Bronchospasms happen when the muscles that line your bronchi (airways in your lungs) tighten. This results in wheezing, coughing, and other symptoms. Many things can cause bronchospasm, including asthma, and it’s usually managed with bronchodilators. If you’re having bronchospasm symptoms, call 911 or go to your nearest emergency room.
The airways that connect your windpipe to your lungs are called bronchi. Sometimes the muscles that line your bronchi tighten and cause your airways to narrow. This is called a bronchospasm, and it limits the amount of oxygen your body receives.
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Bronchospasm can be scary because it feels like you can’t get enough air. If you’ve never had a bronchospasm before, your first experience can be especially terrifying. If you develop sudden or severe symptoms of bronchospasm, such as chest pain or difficulty catching your breath, or wheezing, you should go to your nearest emergency room for treatment.
Bronchospasms can happen to anyone, but they’re most common in people with allergies, asthma and other lung conditions. Additionally, young children and adults over the age of 65 are more likely to develop bronchospasms.
Bronchospasm is quite common. It’s associated with many different conditions, including asthma, emphysema, COPD and lung infections.
These conditions are all different, but they all affect your breathing.
While bronchospasm affects your bronchi, laryngospasm affects your vocal cords. With laryngospasm, your vocal cords suddenly close up when you take a breath, blocking the flow of air into your lungs. This rare condition can be scary, but it usually goes away on its own within one or two minutes.
Bronchospasm is a symptom of asthma and other medical conditions. People with asthma can get bronchospasm, but not everyone with bronchospasm gets asthma. Both conditions are the result of irritated or inflamed airways.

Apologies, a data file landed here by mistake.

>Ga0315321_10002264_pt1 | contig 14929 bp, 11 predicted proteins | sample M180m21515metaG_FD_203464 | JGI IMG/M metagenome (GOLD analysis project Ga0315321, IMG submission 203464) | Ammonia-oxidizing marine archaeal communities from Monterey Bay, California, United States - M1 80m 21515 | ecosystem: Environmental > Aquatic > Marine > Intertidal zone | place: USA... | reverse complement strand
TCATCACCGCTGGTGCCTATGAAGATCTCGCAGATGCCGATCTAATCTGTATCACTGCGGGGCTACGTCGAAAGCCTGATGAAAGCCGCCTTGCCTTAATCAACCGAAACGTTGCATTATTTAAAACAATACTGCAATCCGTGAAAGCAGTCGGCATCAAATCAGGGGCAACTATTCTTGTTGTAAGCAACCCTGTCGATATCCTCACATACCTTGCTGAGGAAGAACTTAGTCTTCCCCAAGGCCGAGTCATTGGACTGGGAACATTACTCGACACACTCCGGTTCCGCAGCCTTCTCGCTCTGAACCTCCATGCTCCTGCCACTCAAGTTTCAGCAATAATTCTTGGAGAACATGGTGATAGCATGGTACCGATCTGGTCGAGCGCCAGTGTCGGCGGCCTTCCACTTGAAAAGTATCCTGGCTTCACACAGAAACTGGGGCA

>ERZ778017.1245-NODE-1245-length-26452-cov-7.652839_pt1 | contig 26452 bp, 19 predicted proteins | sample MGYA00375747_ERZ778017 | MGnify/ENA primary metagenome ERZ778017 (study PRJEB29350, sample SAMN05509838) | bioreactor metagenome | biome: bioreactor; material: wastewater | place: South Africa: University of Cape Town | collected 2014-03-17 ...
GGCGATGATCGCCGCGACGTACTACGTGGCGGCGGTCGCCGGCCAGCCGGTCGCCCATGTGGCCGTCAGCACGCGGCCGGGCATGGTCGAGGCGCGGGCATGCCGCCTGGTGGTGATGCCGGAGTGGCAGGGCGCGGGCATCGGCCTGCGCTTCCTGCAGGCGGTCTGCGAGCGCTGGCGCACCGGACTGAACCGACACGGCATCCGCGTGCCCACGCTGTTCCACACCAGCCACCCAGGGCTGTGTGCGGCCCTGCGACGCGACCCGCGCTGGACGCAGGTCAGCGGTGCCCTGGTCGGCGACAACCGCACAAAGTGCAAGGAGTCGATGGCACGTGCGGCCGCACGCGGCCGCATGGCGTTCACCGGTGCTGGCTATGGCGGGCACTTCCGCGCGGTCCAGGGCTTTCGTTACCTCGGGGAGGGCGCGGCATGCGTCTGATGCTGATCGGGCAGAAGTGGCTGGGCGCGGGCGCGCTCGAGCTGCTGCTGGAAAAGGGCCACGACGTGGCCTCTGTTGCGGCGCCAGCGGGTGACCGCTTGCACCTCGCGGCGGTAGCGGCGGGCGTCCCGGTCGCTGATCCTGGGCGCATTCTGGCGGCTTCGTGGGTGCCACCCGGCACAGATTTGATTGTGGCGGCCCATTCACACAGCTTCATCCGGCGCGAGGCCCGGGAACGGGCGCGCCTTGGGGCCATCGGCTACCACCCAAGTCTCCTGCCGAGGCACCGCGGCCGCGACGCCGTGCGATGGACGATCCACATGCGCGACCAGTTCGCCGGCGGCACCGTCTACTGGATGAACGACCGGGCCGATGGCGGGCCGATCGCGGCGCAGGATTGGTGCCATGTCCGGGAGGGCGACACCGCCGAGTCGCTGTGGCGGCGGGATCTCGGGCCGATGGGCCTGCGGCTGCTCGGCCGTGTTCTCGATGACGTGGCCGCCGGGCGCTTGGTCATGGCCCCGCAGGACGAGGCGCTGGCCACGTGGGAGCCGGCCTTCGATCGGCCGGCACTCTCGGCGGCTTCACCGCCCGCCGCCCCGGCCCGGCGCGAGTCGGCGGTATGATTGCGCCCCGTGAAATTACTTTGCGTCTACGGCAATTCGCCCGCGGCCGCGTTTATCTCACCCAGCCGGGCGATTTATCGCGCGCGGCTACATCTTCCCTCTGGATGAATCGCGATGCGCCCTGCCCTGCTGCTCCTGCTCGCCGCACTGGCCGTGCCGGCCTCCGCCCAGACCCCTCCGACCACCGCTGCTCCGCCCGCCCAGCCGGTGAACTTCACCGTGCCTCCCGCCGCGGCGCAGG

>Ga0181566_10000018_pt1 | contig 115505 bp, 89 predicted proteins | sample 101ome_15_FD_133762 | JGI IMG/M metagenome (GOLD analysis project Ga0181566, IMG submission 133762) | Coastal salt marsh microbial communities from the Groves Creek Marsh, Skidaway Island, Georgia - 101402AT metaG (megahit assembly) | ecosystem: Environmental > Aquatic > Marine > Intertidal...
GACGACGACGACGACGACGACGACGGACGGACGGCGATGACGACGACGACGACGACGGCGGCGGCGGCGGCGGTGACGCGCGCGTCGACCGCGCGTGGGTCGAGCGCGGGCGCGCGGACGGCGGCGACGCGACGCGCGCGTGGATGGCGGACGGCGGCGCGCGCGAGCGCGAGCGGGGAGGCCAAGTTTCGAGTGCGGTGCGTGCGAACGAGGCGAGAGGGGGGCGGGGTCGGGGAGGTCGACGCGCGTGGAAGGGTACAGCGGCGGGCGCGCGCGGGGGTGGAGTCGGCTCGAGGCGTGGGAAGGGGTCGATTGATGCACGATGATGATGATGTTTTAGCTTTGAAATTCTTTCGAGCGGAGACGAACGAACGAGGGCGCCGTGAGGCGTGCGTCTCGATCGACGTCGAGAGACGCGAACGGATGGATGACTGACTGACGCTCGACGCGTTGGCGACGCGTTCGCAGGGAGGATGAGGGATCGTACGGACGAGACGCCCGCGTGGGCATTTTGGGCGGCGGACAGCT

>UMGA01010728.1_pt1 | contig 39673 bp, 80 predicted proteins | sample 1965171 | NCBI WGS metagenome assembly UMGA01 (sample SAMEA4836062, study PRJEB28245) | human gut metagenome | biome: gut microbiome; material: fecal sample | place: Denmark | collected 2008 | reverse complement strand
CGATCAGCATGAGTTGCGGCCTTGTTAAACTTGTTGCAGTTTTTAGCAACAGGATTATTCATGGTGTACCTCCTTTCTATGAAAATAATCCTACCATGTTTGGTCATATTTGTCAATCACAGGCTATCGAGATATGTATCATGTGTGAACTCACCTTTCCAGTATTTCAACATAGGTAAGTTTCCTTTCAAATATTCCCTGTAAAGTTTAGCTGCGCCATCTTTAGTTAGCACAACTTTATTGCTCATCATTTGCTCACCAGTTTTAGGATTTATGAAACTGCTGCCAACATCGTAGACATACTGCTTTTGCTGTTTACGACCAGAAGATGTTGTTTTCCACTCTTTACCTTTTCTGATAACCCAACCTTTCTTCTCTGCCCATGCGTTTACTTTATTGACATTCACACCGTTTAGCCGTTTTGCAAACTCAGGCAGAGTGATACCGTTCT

Bronchospasm symptoms can be frightening and may come on suddenly. People with the condition often feel like they can’t catch their breath. Other bronchospasm symptoms include:
Anytime your airways are irritated or swollen, it can cause bronchospasm. Asthma is the most common cause of bronchospasm, but there are several other things that can result in the condition, including:
Bronchospasm is a symptom of several different conditions. However, just because you have one of the conditions listed above, it doesn’t necessarily mean that you’ll develop bronchospasm.
In very rare instances, bronchodilators commonly used to treat bronchospasm can actually make the condition worse. This is called paradoxical bronchospasm. If this happens, you should stop using your bronchodilator immediately and seek alternative treatment.
Your healthcare provider can diagnose bronchospasm. They’ll perform an examination and ask about your symptoms and medical history. In some cases, your provider may refer you to a pulmonologist (a specialist who treats lung disease).
Your provider may recommend certain assessments to determine how well your lungs are functioning. These tests may include:
Bronchospasm treatment usually starts with bronchodilators. This medication is available in different forms, including inhalers, nebulizer solutions and tablets. In more severe cases, your healthcare provider may recommend steroids to reduce inflammation in your airways.